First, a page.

Today, 9/12/2018, Dr. Oz shares a lot of medical information and good advice if you are one of the 26 million Americans who suffer from the debilitating medical condition known as “Asthma.” Many environmental triggers along with stress can cause an attack.
Asthma is a chronic inflammation of the lung airways that causes chest tightness, coughing, wheezing or shortness of breath. Asthma conditions can be worsened by extremely dry, wet, or windy weather conditions. In order to decrease your asthma attacks and doctor’s visits, it’s important to know which factors may cause a wheezing episode.
Here are 10 common asthma triggers to avoid:
- Tobacco Smoke. When you were diagnosed with asthma, your doctor probably told you that tobacco smoke is horrible for people with asthma.
- Chemicals in Your Environment. Irritants could include latex gloves, medications you might work with, cleaning products, and chemicals in the air, according to the American Academy of Allergy & Immunology.
- Dust Mites. To help reduce exposure to dust mites and prevent attacks, use mattress covers and pillowcase covers to create a barrier between dust mites and yourself. Avoid using down-filled pillows, quilts, or comforters. Remove stuffed animals and clutter from your bedroom and vacuum weekly with a HEPA filter. Wash your bedding weekly in hot water, at about 130°F. You might want to use home air filters and make sure you’re changing them regularly as well.
- Pollen. Grasses, trees, weeds, and plants produce pollens that are inhaled, especially when they’re blowing through the air on windy days. Pollen may cause seasonal allergy symptoms and exacerbate asthma. To reduce exposure, keep windows closed during pollen season, especially during the day. Dry clothes in your dryer instead of hanging them out to dry. Avoid being outdoors or at least exercising during peak pollen times when the forecast says the pollen count is high. Wash your hair (or wear a hat outdoors) and remove clothes and shoes after coming in from outside to avoid bringing the pollen inside.
- Outdoor Air Pollution. Pollution from cars (especially in a high-traffic area) and factories can trigger an asthma attack. Keep your car windows up if you’re exposed to air pollution on your commute!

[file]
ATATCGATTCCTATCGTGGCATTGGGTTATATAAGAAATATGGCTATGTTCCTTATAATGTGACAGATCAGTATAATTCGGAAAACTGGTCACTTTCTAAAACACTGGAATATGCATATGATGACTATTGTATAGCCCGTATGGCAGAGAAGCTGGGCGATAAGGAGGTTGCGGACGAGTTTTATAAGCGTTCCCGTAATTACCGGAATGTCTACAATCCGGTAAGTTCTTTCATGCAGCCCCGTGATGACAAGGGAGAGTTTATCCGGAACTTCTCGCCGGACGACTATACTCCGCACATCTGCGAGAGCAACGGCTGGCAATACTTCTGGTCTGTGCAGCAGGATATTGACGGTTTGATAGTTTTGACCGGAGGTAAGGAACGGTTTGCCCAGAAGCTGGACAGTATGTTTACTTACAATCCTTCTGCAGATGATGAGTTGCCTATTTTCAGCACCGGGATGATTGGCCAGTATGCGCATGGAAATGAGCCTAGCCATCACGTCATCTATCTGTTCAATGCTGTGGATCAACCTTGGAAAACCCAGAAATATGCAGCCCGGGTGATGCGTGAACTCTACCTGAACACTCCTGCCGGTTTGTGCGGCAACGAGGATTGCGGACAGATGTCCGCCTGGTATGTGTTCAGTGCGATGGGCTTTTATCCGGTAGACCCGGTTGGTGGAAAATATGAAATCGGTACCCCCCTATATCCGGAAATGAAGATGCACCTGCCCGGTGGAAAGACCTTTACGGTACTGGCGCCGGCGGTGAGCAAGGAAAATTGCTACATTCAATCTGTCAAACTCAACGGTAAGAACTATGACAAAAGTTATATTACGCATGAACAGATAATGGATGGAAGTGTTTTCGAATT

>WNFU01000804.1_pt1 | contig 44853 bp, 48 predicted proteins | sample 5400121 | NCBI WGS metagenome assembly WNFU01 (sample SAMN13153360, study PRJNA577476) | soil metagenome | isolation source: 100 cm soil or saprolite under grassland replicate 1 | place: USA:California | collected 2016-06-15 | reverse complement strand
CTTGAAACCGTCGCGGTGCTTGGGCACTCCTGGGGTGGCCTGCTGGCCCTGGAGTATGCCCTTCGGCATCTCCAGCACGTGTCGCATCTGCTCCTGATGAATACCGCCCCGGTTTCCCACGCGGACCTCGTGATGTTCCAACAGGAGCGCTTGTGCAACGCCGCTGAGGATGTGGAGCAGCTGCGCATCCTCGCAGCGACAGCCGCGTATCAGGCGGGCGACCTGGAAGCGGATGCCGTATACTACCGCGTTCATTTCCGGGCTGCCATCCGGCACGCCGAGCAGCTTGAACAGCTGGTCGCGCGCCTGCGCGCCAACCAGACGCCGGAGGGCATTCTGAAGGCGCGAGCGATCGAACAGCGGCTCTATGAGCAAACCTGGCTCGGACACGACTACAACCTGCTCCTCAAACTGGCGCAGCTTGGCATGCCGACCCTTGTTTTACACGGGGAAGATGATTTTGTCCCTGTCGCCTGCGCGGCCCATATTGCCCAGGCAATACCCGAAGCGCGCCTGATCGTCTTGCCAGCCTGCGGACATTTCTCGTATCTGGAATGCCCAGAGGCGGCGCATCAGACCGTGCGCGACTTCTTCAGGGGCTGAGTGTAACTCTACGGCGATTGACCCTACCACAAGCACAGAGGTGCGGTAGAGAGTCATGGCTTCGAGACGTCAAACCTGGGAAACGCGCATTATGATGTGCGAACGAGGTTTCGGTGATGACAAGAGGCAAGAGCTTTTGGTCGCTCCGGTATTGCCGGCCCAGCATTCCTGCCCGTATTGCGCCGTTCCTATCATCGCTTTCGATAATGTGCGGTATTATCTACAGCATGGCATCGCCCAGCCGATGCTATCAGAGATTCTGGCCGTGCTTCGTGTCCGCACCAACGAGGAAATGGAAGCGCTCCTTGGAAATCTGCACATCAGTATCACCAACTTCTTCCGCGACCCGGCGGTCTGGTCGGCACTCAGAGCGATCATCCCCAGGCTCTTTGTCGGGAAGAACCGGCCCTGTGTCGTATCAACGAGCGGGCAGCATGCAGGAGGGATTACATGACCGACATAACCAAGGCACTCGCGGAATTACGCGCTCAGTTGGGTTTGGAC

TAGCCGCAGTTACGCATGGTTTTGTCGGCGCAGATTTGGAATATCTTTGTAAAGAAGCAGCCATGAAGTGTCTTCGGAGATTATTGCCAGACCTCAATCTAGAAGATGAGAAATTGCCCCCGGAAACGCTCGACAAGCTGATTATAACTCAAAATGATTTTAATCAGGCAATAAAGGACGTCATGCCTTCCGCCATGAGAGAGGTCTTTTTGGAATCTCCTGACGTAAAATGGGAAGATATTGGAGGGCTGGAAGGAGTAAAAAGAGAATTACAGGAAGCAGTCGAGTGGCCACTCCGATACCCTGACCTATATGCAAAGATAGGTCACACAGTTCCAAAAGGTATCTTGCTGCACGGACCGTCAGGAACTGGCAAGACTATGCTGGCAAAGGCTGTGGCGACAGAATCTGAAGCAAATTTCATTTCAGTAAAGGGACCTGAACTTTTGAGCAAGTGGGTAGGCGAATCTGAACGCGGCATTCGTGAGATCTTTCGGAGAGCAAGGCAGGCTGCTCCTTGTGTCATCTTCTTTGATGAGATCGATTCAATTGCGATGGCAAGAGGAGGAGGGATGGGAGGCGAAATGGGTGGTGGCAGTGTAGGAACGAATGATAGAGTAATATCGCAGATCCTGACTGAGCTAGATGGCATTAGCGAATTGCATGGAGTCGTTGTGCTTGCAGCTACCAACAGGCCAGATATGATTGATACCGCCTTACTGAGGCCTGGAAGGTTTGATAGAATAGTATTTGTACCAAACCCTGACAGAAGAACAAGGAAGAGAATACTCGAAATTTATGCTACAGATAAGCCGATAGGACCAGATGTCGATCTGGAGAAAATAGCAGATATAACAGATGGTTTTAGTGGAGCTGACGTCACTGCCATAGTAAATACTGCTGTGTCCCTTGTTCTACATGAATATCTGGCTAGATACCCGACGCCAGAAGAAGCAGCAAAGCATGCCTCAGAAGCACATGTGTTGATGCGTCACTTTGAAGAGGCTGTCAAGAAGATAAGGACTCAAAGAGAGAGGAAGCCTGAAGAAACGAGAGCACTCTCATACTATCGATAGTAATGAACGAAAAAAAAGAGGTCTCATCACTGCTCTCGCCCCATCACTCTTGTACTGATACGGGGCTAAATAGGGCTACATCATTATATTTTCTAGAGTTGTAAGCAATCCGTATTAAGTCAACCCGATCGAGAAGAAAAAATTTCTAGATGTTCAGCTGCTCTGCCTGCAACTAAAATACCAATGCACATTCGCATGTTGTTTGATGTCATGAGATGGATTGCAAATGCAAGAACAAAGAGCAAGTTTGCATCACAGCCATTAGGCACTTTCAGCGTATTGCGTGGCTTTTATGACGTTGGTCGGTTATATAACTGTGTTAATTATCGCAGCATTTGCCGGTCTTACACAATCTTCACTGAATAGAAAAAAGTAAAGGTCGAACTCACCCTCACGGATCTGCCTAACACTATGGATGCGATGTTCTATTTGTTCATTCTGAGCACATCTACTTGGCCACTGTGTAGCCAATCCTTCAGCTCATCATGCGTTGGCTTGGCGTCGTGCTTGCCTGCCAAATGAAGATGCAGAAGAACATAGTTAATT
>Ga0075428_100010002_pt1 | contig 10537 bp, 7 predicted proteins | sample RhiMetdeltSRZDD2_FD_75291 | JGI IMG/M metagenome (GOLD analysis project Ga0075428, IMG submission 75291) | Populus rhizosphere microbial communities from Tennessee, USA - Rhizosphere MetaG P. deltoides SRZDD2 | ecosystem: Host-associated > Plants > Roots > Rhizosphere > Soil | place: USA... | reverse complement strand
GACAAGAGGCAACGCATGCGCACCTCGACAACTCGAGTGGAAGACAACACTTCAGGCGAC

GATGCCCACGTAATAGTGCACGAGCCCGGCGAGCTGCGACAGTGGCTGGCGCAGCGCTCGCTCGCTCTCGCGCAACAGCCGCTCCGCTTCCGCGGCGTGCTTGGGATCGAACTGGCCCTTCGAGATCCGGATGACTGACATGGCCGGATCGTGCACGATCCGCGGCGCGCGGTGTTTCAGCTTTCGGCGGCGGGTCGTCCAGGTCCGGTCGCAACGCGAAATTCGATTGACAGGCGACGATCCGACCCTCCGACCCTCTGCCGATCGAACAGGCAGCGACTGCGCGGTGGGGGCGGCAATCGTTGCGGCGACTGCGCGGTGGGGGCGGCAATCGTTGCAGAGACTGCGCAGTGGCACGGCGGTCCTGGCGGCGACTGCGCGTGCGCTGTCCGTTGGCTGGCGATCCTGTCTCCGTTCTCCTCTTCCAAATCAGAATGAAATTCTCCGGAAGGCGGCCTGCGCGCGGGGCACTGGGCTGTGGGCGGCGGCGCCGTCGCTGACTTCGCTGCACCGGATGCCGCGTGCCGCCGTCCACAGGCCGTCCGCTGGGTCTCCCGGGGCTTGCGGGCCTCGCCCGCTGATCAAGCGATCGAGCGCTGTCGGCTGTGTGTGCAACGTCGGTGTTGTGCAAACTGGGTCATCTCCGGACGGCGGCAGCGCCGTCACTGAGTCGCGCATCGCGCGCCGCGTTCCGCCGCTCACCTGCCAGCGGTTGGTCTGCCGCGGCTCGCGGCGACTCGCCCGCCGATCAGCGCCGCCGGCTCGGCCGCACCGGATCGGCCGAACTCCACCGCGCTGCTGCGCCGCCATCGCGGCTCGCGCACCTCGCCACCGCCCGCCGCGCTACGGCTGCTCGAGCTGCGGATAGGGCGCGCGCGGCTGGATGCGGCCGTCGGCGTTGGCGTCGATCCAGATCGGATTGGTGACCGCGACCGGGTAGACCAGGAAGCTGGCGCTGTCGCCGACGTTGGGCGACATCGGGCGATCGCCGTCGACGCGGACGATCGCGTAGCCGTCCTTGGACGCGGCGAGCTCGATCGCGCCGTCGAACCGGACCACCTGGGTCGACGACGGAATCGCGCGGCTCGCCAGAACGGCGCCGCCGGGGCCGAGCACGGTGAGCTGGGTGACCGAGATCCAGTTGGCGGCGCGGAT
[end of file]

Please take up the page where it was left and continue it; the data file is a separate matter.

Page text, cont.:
- Cockroaches. Cockroaches and their droppings (cockroach allergens) can trigger an asthma attack. Use roach traps and seal cracks around your home to prevent infestations. Take trash out frequently, clean up crumbs from the counters and floors and avoid leaving food out.
- Pets. Breathing animal allergens can make respiratory symptoms worse in some people with asthma and lead to a decline in the ability of the lungs to function. Your doctor may suggest finding a new home for your pet if he or she thinks the pet is a problem for your asthma and overall health.
- Exercise. Some people experience exercise-induced asthma, also often referred to as bronchoconstriction, which might lead to coughing, wheezing, fatigue, and other symptoms due to the lung airways narrowing during/after strenuous exercise.
- Mold. Use an air conditioner or dehumidifier to keep the humidity level low and prevent mold growth, particularly in the basement and make sure you fix water leaks. You should also use an exhaust fan after showering or taking a bath to reduce mold growth in the bathroom.
- Infections. Infections linked to the flu, the common cold, respiratory illnesses, and even sinus infections can exacerbate asthma symptoms. Call your doctor immediately when you feel like you’re coming down with an illness to get an expert take on the severity of your health situation.
The connection between stress and asthma isn’t surprising, really. When you get stressed, your body releases stress hormones adrenaline and cortisol. Among other effects (like your blood pressure and heart rate going up), you breathe faster and your muscles get tense – even the muscles that surround your airways. Stress also alters the way the immune system works and increases inflammation in the body. All these changes make the airways more sensitive and more likely to clench up, causing an attack. Children with asthma should not be subjected to unnecessary stress in their home.
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